But, if Matt does the 17' Sabalo plans next week, I'll drop the whole conversion thing like a hot rock.

Regards,
Scott


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 Post subject:
PostPosted: Mon Jun 26, 2006 2:12 pm 
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Also, I have a Necky Looksha IV skeg, in Kevlar, for camping/ocean play. It is just a pain in the butt to fish out of. This boat just loves the surf though, at least for a 17' sea kayak.

What I am hoping to get is a fishing boat with better speed, layout and control than my Scupper Pro.

Scott


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 Post subject: Staining the wood
PostPosted: Sun Jul 02, 2006 9:34 pm 
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Hello all,
Matt I received the wadefish plans and have been looking over both sets to see which I will build. I know Old Sparky and Kayak Jack are shaking their heads and saying young wipper snapper just ain't got it figured out yet.....ya build em both. but they are well written and good designs.

Well my question is this, when doing the fiberglass but joint you cover the cloth with epoxy. if you are going to bright finish the boat would you stain the wood prior to gluing the wood together with the fiberglass /epoxy (or would the stain would go through the epoxy). What I am worried about is staining the wood but their being a light spot where the fiberglass splice is but the rest of the boat being darker. This post is probably clear as mud, hope you can decipher it though.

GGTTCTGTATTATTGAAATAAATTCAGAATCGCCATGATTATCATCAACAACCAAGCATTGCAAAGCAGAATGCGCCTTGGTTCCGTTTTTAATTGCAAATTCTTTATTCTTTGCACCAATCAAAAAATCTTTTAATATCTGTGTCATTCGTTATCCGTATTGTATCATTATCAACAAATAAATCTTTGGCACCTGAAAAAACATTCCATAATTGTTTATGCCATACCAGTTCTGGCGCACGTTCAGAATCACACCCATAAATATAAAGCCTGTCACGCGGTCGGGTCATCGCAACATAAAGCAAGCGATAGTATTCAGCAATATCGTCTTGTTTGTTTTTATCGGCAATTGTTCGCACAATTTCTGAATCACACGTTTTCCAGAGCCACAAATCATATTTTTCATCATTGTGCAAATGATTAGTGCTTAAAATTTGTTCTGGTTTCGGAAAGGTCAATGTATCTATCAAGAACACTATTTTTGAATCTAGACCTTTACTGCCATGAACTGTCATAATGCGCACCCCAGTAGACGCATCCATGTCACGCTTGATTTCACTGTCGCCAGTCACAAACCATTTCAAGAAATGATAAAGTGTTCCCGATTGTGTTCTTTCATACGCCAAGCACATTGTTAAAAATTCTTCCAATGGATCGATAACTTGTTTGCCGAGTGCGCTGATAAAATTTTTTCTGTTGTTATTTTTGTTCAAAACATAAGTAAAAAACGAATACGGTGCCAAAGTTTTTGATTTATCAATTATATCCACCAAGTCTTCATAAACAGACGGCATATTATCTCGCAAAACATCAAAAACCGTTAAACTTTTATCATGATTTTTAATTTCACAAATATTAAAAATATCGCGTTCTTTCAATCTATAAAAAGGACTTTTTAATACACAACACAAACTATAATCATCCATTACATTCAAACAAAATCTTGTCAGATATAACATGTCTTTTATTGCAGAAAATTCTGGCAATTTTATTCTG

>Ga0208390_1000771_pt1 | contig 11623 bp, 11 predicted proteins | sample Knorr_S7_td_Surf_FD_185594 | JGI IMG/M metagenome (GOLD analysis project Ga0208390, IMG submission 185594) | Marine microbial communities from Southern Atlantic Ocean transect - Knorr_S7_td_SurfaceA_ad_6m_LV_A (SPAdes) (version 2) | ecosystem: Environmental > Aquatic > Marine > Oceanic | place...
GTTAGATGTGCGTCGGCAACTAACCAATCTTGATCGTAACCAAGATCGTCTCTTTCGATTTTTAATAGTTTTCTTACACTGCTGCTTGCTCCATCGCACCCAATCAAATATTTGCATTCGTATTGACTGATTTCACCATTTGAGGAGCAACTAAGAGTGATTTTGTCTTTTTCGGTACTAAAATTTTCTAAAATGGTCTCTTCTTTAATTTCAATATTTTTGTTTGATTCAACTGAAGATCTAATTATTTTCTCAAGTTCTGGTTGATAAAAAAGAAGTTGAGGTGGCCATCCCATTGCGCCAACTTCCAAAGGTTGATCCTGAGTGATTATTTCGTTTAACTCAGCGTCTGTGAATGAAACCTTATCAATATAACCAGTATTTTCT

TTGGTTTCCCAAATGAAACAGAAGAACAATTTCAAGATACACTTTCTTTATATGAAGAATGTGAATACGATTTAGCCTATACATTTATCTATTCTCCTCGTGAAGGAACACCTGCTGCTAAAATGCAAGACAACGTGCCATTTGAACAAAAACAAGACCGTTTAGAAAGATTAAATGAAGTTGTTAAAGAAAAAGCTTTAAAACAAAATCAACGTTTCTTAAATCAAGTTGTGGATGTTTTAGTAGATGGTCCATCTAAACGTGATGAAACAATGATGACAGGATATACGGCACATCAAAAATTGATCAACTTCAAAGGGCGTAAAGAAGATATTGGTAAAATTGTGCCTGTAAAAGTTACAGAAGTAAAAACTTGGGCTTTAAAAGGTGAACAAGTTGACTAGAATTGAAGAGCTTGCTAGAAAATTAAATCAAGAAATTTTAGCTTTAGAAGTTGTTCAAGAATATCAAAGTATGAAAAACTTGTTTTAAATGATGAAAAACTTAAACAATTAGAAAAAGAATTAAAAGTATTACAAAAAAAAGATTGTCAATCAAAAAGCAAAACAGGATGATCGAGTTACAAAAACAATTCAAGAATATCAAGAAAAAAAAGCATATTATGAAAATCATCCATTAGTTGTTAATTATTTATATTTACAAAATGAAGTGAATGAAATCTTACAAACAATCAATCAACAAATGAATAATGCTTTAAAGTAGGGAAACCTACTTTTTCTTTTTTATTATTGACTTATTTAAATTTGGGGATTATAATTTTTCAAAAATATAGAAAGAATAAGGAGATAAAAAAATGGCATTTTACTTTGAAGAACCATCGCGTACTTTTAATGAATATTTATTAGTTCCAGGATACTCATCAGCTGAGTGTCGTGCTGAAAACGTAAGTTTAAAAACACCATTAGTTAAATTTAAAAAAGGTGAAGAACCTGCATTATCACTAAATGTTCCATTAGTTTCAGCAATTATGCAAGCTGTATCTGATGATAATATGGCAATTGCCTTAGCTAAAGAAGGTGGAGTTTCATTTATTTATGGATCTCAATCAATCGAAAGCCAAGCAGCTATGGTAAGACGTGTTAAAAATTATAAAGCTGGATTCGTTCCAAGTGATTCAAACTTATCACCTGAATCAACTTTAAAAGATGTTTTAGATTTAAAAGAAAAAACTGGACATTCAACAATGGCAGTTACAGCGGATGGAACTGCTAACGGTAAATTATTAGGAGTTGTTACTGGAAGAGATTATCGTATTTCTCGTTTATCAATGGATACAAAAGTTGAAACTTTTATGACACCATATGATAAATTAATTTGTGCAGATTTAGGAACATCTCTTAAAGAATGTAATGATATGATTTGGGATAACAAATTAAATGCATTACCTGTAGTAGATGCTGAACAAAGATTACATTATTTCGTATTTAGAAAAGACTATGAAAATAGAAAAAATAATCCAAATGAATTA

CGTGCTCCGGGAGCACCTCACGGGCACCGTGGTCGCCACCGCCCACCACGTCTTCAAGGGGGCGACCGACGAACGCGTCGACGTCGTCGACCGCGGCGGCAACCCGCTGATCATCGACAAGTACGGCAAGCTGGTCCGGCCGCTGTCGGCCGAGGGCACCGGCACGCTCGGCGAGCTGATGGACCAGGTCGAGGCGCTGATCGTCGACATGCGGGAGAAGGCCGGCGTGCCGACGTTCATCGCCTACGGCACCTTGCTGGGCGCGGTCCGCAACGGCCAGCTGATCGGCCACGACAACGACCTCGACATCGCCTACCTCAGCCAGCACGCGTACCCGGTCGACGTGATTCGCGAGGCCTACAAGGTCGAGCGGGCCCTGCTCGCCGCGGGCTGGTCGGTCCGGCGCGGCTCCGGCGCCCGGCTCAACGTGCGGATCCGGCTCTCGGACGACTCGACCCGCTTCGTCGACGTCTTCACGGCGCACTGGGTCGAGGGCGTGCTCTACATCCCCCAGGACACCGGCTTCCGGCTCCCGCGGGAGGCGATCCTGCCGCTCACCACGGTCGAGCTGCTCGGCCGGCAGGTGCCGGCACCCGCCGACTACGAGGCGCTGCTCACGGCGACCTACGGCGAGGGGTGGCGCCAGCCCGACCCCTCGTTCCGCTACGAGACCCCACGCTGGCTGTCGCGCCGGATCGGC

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PostPosted: Sun Jul 02, 2006 9:59 pm 
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Location: Greensboro, NC
If you use standard e-glass fiberglass, when it gets wet, it become transparent. Even if there is multiple layers.

When you use stuff like Dynol, that does not wet out clear. I don't recommend use that anyway.

If you apply fiberglass and let it dry, you'll see the color and grain of the wood clearly. If you sand that surface and scuff it up, another coat of epoxy or a final coat of varnish will make it transparent again.

The epoxy generally has a slight amber tint to it that brings out the color of the wood nicely. If you want to stain the wood a different color, then you do so with a water-based stain prior to applying epoxy.

You can also tint the epoxy instead with pigments but this is more difficult because you have to tint any later batches exactly the same.

In either case, do a couple test panels to ensure you have the color you want.

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 Post subject:
PostPosted: Sun Jul 02, 2006 10:10 pm 
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Location: South-central Michigan
Adhorne,

The epoxy will make the wood look like it was varnished. Or, another way of saying it is, the wood will appear to have a light stain, and be shiny too.

If you stain before you epoxy, MAKE SURE IT IS A WATER BASED STAIN as Matt recommended. Epoxy will come off of any oil on the wood; it will not grip well or at all.

Stain will not penetrate epoxy; a .30-06 will, though.

_________________
Kayak Jack
Doing what you like is FREEDOM
Liking what you do is HAPPINESS
I spent most of my money on whiskey and women - and I'm afraid I just wasted the rest.


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 Post subject:
PostPosted: Mon Jul 03, 2006 9:31 am 
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Location: Somewhere around Central Florida
Adhorne

This is not the best example but it was the easiest one to find.

All the wood in the picture is the same and to show what epoxy does to the finish of the wood take a look at the bottom boards and then the boards above it ... They are the same except the bottom one has received one light coat of epoxy to epoxy saturate it.

http://www.southernpaddler.com/oldspark ... %20005.jpg

Chuck.

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Remember:
Amateurs built the Ark...... Professionals built the Titanic
Visit some fine paddlers at The Southern Paddler